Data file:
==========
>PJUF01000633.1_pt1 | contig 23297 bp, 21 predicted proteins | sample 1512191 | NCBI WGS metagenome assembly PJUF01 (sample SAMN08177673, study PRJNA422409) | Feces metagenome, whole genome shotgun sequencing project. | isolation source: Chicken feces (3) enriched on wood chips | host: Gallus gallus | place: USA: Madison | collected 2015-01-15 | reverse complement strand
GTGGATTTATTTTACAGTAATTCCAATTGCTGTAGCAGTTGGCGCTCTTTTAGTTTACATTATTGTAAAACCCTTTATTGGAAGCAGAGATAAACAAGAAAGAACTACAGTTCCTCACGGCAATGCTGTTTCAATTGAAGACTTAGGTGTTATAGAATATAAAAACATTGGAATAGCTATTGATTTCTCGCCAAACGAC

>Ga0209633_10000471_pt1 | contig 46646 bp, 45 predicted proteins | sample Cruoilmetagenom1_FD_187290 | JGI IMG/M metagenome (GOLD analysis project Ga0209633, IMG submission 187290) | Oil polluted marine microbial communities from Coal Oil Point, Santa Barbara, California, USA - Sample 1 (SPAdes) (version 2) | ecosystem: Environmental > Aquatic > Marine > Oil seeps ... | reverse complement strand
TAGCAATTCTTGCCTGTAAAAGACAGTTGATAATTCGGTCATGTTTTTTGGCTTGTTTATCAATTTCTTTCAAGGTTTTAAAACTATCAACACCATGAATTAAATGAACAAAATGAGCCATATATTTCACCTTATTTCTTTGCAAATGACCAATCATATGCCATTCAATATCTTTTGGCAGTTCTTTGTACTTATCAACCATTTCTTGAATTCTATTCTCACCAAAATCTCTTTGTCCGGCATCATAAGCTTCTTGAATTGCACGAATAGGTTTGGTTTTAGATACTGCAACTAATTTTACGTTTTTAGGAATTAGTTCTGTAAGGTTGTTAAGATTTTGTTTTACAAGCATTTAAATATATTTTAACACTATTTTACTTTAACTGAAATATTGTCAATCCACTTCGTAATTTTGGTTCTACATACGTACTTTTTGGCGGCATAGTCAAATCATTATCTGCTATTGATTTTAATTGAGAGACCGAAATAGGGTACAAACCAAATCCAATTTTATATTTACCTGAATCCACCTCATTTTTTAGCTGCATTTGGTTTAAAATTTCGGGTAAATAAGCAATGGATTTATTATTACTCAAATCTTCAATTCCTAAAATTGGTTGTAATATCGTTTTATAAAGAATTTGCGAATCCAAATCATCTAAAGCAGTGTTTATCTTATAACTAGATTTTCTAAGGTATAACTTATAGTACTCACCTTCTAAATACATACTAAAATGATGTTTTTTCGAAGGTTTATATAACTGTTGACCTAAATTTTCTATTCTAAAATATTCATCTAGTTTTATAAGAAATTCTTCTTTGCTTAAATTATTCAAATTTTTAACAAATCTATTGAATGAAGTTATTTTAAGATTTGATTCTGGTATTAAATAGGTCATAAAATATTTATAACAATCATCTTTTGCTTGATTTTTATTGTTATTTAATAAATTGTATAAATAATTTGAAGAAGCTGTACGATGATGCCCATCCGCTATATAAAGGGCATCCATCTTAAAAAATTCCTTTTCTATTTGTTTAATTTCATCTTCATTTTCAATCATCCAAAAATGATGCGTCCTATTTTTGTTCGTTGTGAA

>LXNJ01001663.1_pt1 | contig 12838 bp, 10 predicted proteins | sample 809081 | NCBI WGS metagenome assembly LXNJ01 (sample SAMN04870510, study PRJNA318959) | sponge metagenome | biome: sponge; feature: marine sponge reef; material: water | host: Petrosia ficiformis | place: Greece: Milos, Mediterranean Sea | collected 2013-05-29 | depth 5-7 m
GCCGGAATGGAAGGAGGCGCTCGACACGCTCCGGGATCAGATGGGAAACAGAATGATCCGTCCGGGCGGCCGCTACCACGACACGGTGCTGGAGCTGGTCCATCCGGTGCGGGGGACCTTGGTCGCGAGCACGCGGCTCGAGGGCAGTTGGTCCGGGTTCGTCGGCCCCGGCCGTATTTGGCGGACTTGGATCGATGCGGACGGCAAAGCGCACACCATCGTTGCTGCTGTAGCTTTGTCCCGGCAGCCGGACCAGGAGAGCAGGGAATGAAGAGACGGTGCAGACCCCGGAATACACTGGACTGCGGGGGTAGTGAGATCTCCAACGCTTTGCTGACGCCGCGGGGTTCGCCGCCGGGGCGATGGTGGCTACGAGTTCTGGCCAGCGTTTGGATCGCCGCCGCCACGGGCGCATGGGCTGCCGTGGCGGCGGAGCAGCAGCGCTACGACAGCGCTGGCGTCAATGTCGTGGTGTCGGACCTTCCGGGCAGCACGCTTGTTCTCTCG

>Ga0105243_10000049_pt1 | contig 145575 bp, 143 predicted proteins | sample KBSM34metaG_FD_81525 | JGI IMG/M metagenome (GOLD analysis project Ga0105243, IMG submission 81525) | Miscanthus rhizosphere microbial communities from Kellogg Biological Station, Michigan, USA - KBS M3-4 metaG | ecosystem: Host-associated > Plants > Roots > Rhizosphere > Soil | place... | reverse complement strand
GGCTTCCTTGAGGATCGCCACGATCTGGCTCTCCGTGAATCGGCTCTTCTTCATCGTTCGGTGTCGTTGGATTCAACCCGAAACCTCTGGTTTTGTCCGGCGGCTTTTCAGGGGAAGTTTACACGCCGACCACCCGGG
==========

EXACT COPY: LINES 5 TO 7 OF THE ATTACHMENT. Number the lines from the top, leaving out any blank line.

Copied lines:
>LXNJ01001663.1_pt1 | contig 12838 bp, 10 predicted proteins | sample 809081 | NCBI WGS metagenome assembly LXNJ01 (sample SAMN04870510, study PRJNA318959) | sponge metagenome | biome: sponge; feature: marine sponge reef; material: water | host: Petrosia ficiformis | place: Greece: Milos, Mediterranean Sea | collected 2013-05-29 | depth 5-7 m
GCCGGAATGGAAGGAGGCGCTCGACACGCTCCGGGATCAGATGGGAAACAGAATGATCCGTCCGGGCGGCCGCTACCACGACACGGTGCTGGAGCTGGTCCATCCGGTGCGGGGGACCTTGGTCGCGAGCACGCGGCTCGAGGGCAGTTGGTCCGGGTTCGTCGGCCCCGGCCGTATTTGGCGGACTTGGATCGATGCGGACGGCAAAGCGCACACCATCGTTGCTGCTGTAGCTTTGTCCCGGCAGCCGGACCAGGAGAGCAGGGAATGAAGAGACGGTGCAGACCCCGGAATACACTGGACTGCGGGGGTAGTGAGATCTCCAACGCTTTGCTGACGCCGCGGGGTTCGCCGCCGGGGCGATGGTGGCTACGAGTTCTGGCCAGCGTTTGGATCGCCGCCGCCACGGGCGCATGGGCTGCCGTGGCGGCGGAGCAGCAGCGCTACGACAGCGCTGGCGTCAATGTCGTGGTGTCGGACCTTCCGGGCAGCACGCTTGTTCTCTCG

>Ga0105243_10000049_pt1 | contig 145575 bp, 143 predicted proteins | sample KBSM34metaG_FD_81525 | JGI IMG/M metagenome (GOLD analysis project Ga0105243, IMG submission 81525) | Miscanthus rhizosphere microbial communities from Kellogg Biological Station, Michigan, USA - KBS M3-4 metaG | ecosystem: Host-associated > Plants > Roots > Rhizosphere > Soil | place... | reverse complement strand